Even before I came to work in one, I loved libraries. And it’s always been something of a mystery to me that libraries seem to be one of the first in line when it comes to budget cuts. Libraries provide the sort of support that is crucial in keeping democracies functioning. They provide free access to information. They provide instruction on how to analyze and critically evaluate that information. For many of our poorest citizens, libraries may be their only access to the internet and the information highway.
At Nashville State, we too instruct students on how to find and use resources. We try to ensure we have the appropriate materials for student, staff, and faculty. Many of our students do their homework assignments in the library because they don’t have reliable internet access at home.
But we also do a number of smaller things that rarely get press but give students a sense of belonging:
- We provide forks for the students who find themselves with a microwaved lunch but no eating utensils.
- One of our librarians met with a student each week as she prepared for her citizenship test.
- During allergy season (which, in Nashville, seems to be 11.5 months of the year), if students have runny noses, there are tissues at the front desk.
- We have comforted students who have just failed their first test.
- We provide candy during finals week to provide a little energy kick and happiness.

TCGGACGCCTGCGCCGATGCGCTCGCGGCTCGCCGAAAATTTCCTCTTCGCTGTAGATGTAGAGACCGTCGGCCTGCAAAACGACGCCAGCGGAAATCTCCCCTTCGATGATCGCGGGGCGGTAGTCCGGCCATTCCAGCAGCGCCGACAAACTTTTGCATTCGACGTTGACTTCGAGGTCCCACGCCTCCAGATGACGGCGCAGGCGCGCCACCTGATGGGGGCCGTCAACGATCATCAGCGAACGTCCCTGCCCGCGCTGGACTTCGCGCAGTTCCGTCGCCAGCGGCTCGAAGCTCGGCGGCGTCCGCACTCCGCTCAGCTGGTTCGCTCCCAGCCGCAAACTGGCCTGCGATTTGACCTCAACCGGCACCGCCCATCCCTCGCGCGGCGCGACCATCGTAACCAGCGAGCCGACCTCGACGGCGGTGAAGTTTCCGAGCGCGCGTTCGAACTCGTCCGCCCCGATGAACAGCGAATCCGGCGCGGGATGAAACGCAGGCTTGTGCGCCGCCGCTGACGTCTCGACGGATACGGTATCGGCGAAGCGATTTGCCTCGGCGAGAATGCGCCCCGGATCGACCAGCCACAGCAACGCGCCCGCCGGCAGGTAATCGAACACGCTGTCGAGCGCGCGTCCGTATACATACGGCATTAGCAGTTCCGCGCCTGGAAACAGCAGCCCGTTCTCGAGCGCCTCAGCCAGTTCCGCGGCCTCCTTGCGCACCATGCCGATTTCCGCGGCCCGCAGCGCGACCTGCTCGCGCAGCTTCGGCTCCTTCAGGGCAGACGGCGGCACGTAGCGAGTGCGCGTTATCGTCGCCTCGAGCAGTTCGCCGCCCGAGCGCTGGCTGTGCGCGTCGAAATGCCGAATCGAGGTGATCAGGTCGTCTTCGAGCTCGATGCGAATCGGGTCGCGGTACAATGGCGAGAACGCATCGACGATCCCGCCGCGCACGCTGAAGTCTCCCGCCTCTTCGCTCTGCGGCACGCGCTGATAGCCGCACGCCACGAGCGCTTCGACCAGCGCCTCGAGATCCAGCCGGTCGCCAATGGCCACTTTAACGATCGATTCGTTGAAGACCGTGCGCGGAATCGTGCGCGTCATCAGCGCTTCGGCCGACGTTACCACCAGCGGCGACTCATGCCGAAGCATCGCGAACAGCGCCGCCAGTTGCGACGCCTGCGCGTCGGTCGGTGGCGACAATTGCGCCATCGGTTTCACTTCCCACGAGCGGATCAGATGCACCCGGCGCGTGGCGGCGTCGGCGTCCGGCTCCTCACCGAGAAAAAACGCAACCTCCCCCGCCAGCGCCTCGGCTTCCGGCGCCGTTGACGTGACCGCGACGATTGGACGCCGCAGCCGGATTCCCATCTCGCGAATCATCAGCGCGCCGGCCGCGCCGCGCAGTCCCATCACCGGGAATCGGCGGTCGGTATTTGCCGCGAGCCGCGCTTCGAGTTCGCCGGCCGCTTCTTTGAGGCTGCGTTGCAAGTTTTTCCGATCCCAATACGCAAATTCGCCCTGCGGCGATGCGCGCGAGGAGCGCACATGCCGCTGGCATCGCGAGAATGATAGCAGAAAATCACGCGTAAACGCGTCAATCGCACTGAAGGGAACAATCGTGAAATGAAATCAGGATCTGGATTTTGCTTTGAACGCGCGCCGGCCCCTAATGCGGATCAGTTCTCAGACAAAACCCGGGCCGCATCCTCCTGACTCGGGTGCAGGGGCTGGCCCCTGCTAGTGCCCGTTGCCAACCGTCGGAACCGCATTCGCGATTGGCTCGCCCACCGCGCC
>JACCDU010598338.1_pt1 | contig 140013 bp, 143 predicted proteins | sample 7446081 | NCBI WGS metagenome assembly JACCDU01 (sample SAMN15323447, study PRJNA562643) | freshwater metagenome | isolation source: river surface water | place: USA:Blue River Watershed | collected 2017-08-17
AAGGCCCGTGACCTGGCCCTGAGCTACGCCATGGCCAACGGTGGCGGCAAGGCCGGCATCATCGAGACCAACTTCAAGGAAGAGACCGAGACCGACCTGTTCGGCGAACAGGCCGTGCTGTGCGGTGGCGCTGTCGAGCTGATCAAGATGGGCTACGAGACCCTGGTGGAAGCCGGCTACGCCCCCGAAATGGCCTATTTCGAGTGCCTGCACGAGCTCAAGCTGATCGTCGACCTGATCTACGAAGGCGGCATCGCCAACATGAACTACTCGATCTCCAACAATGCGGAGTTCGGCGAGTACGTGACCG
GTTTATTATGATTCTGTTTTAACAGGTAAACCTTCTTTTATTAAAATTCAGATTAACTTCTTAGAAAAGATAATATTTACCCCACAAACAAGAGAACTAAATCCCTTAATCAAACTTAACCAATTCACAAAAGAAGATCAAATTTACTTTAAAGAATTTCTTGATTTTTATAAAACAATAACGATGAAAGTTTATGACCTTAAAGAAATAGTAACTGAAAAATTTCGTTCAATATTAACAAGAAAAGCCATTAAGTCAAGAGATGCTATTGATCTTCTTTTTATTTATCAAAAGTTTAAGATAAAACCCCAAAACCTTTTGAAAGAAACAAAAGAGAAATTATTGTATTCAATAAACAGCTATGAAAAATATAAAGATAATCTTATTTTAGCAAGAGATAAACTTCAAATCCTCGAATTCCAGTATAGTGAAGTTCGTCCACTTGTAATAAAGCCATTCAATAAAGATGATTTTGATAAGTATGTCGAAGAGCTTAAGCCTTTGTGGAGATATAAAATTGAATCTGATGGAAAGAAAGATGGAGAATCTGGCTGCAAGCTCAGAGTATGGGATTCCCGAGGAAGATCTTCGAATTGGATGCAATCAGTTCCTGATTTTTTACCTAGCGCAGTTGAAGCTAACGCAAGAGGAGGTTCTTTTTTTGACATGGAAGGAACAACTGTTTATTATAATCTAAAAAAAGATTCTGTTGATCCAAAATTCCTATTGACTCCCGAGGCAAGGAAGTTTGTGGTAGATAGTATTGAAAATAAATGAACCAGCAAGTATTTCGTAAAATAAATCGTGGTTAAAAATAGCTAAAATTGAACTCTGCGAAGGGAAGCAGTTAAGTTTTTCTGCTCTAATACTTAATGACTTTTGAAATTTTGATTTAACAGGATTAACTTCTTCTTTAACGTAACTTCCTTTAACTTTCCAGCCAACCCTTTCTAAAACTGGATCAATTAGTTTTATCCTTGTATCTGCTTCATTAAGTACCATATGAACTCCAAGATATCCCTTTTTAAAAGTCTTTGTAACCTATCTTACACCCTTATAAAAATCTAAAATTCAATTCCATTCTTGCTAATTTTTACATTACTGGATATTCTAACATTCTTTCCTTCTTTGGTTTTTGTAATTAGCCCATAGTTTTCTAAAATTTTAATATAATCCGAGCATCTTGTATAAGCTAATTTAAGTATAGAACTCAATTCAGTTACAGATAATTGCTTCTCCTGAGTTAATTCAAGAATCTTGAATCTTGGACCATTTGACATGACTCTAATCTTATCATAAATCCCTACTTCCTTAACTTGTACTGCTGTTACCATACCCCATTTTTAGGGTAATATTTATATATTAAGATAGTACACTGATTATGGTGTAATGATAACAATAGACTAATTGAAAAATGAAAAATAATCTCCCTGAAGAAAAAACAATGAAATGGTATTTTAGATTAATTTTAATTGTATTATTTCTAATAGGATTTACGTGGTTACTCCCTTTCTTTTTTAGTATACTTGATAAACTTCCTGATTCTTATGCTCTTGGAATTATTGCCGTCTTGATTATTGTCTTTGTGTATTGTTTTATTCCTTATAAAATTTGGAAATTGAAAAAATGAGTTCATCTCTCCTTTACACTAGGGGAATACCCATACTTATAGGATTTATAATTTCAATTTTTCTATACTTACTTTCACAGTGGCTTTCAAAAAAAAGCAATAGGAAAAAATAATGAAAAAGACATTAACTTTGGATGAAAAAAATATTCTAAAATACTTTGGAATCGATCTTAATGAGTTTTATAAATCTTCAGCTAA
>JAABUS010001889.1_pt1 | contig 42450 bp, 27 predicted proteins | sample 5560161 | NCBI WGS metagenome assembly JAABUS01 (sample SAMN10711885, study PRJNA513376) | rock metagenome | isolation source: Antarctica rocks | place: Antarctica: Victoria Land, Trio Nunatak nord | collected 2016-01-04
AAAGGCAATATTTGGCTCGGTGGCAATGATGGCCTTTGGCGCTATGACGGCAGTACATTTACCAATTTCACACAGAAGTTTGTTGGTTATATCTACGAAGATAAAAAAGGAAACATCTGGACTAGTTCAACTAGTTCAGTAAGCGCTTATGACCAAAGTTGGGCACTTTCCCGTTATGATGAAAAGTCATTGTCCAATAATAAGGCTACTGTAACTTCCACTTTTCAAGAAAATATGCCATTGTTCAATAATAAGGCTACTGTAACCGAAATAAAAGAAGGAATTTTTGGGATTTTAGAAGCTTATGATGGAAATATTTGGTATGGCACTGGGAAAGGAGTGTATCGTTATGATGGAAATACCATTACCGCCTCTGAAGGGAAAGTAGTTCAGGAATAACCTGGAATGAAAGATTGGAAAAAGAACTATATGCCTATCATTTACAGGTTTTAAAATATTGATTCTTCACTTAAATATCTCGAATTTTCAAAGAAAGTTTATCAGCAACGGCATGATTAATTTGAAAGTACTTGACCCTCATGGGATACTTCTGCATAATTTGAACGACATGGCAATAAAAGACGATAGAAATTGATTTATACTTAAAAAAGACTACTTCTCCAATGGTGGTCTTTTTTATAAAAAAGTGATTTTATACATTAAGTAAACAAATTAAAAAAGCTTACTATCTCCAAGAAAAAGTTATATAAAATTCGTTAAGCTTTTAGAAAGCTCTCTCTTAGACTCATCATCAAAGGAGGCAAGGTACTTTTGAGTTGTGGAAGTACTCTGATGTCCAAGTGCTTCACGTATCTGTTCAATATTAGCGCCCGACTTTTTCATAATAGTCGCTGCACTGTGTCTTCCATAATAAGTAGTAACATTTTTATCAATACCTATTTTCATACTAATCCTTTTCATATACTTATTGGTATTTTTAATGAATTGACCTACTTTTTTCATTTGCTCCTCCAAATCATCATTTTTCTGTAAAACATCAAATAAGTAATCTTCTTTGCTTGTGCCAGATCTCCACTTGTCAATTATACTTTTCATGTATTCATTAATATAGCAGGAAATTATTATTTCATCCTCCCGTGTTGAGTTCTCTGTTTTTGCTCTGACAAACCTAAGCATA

- We are confidants, supporters, and cheerleaders.
- When spring arrives and those new sandals are rubbing blisters on students’ feet, we have bandages.
- We look up their advisors’ phone numbers.
- We show them how to use the computers.
Studies show that one of the major factors in student retention is the relationship between faculty and student. And as a former faculty member, I know this is true. And as a former college student, I remember faculty whose kindness helped this first-generation college student feel that she could succeed.
But those of us who provide support also have a role to play in retention. We are often the first people students see when they decide to come to college. We work in the offices which are open after faculty have gone home. They may not remember our faces, but they will remember how welcome they were made to feel.
P.S. The only taxpayer dollars used in providing forks, tissues, and candy are our own.